Centroid dynamics [11, 12] is based on the use of the path integral centroid density as a semiclassical phase space function
Time correlation function calculated using centroid phase space function, can be related to the true quantum result, , in frequency space by [11, 12]
because centroid dynamics generates an approximation to the Kubo transformed time correlation function[11, 12]. The expression is exact for quadratic potentials and is accurate to order for more complex systems. For operators other than ``x'' the centroid dynamics approximation is of lower order accuracy but has been found to generate useful results within the semiclassical operator approximation [11, 12] (for example, ). The manybody generalization within Boltzman Statistics goes through straight forwardly.
In order to complete the picture which allows centroid PIMD to be employed, it is necessary to develop a procedure which will generate the motion of the particle centroids on the potential of mean force, . This can be accomplished through the application of the normal mode variable transformations and the constant temperature path integral molecular dynamics method described above . A set of slow variables, the particle centroids, can be made to move on the potential of mean force of a set of fast variables, the other modes generated by the normal mode transformation, by adiabatically separating the two sets of degrees of freedom . The necessary adiabatic separation can be achieved under the normal mode dynamics described above by simply adjusting the mode masses so that the particle centroids, or center of masses, move slowly compared to the other modes (making progressively larger and testing the results for convergence). Thus, the particle centroids can be made to move on the appropriate potential of mean force, .
The particle centroids can be permitted to evolve without any Nosé-Hoover thermostats and the velocities of these degrees of freedom periodically resampled from the Boltzman distribution. This procedure both permits the centroid variables to undergo Newtonian evolution on the centroid potential of mean force (provided the necessary adiabatic separation has been achieved) and yet also performs the required canonical average over the initial conditions, [28, 5]. Time correlation functions are thus obtained for times less than or equal to the velocity refresh period which is assumed to be long compared to the decay time of the correlation function of interest. A second more approximate method involves coupling the centroids to a Nosé-Hoover chain and assuming that the dynamics is approximately Newtonian for times on the order of the time scale associated with the action of the centroid Nosé-Hoover chain, . The time scale parameter, is assumed to be appropriately long compared to the decay time of the correlation function of interest. Here, the average over initial conditions occurs as a natural part of the algorithm. Convergence can be checked by increasing the time scale parameter, . In practice, it is difficult to discern differences between the first rigorous and the approximate but more convenient approach that is employed commonly in classical molecular simulations. Nonetheless, it is advisable to be aware of the approximation and perform appropriate checks (i.e. ensure that is taken large enough).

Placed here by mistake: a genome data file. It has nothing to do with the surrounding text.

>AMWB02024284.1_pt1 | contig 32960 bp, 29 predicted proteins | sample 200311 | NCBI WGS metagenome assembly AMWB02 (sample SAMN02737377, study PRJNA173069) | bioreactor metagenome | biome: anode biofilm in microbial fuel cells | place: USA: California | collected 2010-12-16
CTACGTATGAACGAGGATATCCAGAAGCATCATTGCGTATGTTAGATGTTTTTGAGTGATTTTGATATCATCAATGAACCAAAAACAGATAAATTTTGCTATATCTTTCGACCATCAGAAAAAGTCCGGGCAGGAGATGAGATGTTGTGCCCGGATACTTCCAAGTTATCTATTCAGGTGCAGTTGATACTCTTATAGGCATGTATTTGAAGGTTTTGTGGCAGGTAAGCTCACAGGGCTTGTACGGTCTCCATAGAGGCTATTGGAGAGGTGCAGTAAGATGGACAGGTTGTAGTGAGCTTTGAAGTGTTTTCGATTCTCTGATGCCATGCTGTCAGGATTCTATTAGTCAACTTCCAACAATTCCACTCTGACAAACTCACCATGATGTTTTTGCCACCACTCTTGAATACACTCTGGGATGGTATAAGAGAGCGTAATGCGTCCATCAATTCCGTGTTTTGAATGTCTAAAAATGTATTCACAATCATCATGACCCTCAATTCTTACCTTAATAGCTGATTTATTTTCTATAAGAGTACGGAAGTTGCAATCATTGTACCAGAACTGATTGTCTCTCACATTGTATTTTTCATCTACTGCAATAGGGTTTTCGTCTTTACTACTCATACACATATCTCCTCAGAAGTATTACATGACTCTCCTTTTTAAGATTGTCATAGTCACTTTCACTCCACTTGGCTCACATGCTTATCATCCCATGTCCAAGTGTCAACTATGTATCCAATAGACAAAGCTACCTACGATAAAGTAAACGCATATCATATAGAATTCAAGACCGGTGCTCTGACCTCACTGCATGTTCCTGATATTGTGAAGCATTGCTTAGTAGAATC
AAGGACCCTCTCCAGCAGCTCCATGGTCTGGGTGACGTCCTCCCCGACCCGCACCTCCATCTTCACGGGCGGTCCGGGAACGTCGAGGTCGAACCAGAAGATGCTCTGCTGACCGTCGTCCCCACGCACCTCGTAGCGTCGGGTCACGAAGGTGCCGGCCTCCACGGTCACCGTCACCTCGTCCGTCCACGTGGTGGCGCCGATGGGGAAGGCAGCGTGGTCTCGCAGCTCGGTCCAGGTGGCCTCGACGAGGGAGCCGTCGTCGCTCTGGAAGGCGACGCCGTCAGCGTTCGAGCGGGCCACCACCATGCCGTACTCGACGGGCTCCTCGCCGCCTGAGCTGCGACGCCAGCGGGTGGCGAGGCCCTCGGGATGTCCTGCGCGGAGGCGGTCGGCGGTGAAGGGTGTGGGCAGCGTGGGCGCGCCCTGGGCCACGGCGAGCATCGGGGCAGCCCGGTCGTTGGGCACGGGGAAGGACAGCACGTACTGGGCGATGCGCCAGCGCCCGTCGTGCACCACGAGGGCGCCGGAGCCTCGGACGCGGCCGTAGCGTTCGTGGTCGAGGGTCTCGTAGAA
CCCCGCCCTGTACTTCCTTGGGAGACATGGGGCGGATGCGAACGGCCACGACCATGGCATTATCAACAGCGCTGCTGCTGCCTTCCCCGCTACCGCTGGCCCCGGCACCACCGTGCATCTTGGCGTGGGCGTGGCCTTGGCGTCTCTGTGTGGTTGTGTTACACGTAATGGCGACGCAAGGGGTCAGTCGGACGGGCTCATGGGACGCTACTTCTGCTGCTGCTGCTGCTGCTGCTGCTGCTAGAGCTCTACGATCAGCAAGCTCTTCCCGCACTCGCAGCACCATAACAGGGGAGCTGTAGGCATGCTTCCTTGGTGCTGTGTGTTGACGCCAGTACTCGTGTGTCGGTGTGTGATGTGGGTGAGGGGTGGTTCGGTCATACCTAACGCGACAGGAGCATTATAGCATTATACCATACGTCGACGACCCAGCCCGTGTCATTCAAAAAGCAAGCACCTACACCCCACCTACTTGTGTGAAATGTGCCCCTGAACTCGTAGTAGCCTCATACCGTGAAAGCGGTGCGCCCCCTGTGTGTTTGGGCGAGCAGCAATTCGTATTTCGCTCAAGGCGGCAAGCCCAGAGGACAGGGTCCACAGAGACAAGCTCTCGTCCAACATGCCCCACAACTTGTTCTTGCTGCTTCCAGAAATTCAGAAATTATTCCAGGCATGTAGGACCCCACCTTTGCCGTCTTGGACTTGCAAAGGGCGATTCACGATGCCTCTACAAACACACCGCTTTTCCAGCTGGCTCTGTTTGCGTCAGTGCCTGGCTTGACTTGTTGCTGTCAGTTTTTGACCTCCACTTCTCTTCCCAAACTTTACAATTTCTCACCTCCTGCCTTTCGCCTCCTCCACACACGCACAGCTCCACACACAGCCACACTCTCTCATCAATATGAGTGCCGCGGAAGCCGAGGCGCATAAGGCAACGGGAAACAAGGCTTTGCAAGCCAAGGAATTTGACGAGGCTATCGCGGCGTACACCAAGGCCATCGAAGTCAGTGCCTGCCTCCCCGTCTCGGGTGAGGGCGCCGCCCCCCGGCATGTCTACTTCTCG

Centroid dynamics can also be calculated under constant pressure. Rigorously, one could perform a constant pressure path integral molecular dynamics simulation, generate configurations (cell matrices and MN particle positions), and use these configurations to commence constant volume simulations of the type described in the first part of the previous paragraph. This procedure would generate the additional average over the volume required by isothermal isobaric ensemble and the required dynamics. Alternatively, an approximate but more convenient approach can be employed. Simply, perform a constant pressure path integral molecular dynamics simulation in the adiabatic limit, the centroids slow compared to the other modes but fast compared to the extended system variables, the volume and the centroid Nosé-Hoover chain, and collect the desired time correlation functions. This second, practical, convenient approach has been found to work well in classical molecular dynamics calculations. Again, it is advisable to be aware of the approximations and perform appropriate checks (i.e. the time scales associated with the extended system variables must be taken sufficiently long compared to the decay time of the correlation functions).